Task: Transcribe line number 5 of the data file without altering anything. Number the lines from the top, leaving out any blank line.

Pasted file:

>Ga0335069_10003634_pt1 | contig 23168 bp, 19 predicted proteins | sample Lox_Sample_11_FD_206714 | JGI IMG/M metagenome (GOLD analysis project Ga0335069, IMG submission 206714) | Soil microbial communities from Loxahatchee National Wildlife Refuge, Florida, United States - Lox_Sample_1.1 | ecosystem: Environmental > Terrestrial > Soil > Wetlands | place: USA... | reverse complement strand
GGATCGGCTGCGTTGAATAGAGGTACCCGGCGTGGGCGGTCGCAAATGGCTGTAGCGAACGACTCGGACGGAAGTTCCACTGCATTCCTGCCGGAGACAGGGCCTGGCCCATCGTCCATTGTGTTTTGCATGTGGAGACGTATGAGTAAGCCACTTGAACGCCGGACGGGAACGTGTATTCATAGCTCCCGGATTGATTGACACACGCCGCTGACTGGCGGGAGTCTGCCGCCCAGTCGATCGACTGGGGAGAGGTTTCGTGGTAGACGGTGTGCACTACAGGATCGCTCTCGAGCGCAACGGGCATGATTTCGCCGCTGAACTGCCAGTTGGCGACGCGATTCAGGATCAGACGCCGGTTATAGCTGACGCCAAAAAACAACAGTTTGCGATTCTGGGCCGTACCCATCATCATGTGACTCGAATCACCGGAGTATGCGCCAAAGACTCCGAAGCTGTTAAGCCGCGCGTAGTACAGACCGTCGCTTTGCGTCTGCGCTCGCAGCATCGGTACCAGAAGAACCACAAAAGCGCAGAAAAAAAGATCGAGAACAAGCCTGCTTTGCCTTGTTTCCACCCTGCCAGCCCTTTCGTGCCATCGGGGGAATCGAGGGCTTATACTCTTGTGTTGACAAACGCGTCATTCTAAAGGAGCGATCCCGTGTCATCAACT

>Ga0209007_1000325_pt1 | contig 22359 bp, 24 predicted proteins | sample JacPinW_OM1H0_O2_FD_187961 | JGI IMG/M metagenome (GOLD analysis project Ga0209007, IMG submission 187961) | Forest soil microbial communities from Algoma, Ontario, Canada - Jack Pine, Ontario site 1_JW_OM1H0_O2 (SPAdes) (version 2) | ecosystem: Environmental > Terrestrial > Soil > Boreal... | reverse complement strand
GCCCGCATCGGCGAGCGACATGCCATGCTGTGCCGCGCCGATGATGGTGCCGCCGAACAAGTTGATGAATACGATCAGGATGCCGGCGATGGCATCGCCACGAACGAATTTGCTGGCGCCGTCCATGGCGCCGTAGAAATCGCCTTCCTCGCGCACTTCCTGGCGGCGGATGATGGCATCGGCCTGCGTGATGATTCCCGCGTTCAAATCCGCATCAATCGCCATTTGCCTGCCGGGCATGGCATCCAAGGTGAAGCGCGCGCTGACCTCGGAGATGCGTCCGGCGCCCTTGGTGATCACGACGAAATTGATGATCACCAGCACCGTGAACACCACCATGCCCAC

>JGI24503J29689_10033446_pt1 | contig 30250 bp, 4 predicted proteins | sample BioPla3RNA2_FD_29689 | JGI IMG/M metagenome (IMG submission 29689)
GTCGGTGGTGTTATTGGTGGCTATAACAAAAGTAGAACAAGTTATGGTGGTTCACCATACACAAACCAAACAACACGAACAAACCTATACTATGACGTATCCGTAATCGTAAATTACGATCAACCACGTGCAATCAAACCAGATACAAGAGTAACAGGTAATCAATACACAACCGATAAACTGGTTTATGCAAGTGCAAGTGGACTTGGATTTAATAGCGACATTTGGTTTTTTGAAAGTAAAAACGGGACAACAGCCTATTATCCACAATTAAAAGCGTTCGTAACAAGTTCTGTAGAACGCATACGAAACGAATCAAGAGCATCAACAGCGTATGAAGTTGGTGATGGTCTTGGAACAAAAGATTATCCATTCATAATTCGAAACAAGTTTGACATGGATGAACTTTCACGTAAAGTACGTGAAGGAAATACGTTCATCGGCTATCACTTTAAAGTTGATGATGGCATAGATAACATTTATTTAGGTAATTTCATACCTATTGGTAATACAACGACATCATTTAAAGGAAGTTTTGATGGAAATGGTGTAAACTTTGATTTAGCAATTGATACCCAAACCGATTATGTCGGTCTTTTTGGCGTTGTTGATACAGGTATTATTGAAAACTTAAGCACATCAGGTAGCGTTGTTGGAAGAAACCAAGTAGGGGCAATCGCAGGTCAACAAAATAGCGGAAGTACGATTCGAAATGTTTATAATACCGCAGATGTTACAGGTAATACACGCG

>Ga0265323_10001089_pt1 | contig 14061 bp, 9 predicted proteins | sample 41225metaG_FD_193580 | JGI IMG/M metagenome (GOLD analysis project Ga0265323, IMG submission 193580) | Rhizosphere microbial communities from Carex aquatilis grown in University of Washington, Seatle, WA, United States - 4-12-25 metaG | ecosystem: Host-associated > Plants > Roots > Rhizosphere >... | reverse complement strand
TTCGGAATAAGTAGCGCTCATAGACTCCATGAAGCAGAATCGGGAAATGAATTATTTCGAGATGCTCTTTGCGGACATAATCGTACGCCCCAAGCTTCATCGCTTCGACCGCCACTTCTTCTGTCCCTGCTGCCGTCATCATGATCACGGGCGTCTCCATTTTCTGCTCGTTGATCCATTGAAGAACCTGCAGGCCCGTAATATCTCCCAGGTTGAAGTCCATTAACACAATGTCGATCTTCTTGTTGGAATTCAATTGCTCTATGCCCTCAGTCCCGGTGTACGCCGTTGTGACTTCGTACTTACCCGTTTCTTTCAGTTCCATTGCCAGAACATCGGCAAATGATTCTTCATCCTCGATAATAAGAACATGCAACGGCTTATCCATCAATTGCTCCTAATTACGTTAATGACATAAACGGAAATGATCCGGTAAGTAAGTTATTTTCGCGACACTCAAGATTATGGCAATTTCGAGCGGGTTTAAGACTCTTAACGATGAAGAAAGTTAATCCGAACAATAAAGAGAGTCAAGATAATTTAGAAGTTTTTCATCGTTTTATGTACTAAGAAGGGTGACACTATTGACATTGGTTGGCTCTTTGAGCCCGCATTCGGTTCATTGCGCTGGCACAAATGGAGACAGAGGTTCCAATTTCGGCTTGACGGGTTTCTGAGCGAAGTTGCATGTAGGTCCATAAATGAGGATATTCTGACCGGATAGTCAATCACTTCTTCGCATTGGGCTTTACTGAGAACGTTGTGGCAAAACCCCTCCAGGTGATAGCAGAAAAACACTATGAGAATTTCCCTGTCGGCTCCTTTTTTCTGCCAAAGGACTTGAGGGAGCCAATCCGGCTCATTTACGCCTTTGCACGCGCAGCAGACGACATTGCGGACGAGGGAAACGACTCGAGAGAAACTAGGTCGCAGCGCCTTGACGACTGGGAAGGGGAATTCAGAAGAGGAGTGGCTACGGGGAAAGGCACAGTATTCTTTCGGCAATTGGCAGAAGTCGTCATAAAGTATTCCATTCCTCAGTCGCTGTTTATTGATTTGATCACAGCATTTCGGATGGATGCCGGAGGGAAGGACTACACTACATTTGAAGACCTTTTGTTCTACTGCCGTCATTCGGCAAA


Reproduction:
>JGI24503J29689_10033446_pt1 | contig 30250 bp, 4 predicted proteins | sample BioPla3RNA2_FD_29689 | JGI IMG/M metagenome (IMG submission 29689)